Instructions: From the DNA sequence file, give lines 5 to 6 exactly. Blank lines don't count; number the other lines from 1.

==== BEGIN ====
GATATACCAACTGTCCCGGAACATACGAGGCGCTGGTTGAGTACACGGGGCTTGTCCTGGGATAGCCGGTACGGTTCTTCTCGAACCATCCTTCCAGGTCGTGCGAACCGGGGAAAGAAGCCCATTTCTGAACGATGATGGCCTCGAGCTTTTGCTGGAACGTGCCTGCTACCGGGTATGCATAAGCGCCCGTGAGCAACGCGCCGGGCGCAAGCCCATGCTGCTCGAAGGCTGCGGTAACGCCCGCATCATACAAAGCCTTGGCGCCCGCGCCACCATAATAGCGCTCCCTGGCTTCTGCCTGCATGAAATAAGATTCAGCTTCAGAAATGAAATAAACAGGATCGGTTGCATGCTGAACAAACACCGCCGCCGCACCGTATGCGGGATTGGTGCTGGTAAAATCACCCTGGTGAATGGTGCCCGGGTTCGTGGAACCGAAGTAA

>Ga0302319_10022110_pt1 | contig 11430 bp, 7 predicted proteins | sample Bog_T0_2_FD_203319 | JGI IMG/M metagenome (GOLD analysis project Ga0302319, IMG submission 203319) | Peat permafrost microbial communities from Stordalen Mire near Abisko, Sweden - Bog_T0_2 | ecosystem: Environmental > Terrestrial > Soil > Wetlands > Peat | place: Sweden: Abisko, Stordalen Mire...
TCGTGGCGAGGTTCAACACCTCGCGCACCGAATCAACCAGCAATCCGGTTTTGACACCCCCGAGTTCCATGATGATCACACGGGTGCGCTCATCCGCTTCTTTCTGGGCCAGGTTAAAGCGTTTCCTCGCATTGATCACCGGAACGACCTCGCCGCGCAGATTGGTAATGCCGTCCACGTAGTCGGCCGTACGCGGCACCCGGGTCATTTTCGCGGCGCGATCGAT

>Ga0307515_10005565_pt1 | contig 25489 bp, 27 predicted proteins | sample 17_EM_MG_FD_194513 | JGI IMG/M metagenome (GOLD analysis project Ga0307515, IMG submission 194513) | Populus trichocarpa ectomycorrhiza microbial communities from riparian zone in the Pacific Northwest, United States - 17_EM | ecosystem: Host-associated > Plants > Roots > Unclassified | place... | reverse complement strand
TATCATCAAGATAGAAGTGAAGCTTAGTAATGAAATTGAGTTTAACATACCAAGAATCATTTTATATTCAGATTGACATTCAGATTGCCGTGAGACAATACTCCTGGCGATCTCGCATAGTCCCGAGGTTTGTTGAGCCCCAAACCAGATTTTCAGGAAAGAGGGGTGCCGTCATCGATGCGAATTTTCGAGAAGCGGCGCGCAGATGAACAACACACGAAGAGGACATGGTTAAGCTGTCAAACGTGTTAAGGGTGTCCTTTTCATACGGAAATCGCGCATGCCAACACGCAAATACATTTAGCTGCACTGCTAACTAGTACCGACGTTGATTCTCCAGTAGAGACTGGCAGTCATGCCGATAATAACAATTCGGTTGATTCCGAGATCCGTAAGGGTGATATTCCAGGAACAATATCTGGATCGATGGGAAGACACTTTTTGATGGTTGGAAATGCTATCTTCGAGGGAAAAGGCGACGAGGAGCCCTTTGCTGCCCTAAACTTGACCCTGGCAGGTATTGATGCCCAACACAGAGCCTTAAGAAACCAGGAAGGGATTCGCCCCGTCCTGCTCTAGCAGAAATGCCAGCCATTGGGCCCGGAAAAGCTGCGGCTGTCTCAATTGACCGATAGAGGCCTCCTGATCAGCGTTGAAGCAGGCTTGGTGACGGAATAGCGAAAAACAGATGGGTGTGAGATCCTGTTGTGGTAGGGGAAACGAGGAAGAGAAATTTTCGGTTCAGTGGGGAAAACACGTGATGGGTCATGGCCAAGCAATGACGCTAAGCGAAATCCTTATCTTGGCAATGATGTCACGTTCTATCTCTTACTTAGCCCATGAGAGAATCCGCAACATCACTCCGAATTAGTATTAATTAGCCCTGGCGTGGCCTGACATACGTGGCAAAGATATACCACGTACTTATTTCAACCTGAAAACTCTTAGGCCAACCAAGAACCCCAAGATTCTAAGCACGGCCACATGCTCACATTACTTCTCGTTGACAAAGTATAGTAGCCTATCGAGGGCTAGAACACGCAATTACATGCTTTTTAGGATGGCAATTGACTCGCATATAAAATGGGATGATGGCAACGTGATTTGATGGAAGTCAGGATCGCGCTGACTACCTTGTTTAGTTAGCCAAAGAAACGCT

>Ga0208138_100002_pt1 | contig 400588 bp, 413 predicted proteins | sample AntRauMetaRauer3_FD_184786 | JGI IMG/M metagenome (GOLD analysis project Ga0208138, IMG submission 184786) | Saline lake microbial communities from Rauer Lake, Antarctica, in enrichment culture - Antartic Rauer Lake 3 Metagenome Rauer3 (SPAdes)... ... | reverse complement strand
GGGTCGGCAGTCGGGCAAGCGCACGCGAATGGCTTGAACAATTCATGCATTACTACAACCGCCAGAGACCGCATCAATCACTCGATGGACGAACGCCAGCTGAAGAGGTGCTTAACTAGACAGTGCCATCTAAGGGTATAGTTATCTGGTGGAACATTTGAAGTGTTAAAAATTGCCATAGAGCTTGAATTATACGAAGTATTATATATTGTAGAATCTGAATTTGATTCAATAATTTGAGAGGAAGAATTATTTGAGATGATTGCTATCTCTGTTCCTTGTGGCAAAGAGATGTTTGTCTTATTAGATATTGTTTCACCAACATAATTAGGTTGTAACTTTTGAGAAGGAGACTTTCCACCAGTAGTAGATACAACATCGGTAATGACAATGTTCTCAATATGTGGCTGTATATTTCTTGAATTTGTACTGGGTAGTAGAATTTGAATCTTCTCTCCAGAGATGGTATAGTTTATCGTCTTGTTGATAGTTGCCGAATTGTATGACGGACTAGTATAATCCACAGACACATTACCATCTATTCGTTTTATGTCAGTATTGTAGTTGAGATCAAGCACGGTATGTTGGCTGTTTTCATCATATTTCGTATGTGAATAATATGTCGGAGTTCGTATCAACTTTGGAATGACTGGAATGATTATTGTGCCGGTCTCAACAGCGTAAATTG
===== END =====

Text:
TATCATCAAGATAGAAGTGAAGCTTAGTAATGAAATTGAGTTTAACATACCAAGAATCATTTTATATTCAGATTGACATTCAGATTGCCGTGAGACAATACTCCTGGCGATCTCGCATAGTCCCGAGGTTTGTTGAGCCCCAAACCAGATTTTCAGGAAAGAGGGGTGCCGTCATCGATGCGAATTTTCGAGAAGCGGCGCGCAGATGAACAACACACGAAGAGGACATGGTTAAGCTGTCAAACGTGTTAAGGGTGTCCTTTTCATACGGAAATCGCGCATGCCAACACGCAAATACATTTAGCTGCACTGCTAACTAGTACCGACGTTGATTCTCCAGTAGAGACTGGCAGTCATGCCGATAATAACAATTCGGTTGATTCCGAGATCCGTAAGGGTGATATTCCAGGAACAATATCTGGATCGATGGGAAGACACTTTTTGATGGTTGGAAATGCTATCTTCGAGGGAAAAGGCGACGAGGAGCCCTTTGCTGCCCTAAACTTGACCCTGGCAGGTATTGATGCCCAACACAGAGCCTTAAGAAACCAGGAAGGGATTCGCCCCGTCCTGCTCTAGCAGAAATGCCAGCCATTGGGCCCGGAAAAGCTGCGGCTGTCTCAATTGACCGATAGAGGCCTCCTGATCAGCGTTGAAGCAGGCTTGGTGACGGAATAGCGAAAAACAGATGGGTGTGAGATCCTGTTGTGGTAGGGGAAACGAGGAAGAGAAATTTTCGGTTCAGTGGGGAAAACACGTGATGGGTCATGGCCAAGCAATGACGCTAAGCGAAATCCTTATCTTGGCAATGATGTCACGTTCTATCTCTTACTTAGCCCATGAGAGAATCCGCAACATCACTCCGAATTAGTATTAATTAGCCCTGGCGTGGCCTGACATACGTGGCAAAGATATACCACGTACTTATTTCAACCTGAAAACTCTTAGGCCAACCAAGAACCCCAAGATTCTAAGCACGGCCACATGCTCACATTACTTCTCGTTGACAAAGTATAGTAGCCTATCGAGGGCTAGAACACGCAATTACATGCTTTTTAGGATGGCAATTGACTCGCATATAAAATGGGATGATGGCAACGTGATTTGATGGAAGTCAGGATCGCGCTGACTACCTTGTTTAGTTAGCCAAAGAAACGCT

>Ga0208138_100002_pt1 | contig 400588 bp, 413 predicted proteins | sample AntRauMetaRauer3_FD_184786 | JGI IMG/M metagenome (GOLD analysis project Ga0208138, IMG submission 184786) | Saline lake microbial communities from Rauer Lake, Antarctica, in enrichment culture - Antartic Rauer Lake 3 Metagenome Rauer3 (SPAdes)... ... | reverse complement strand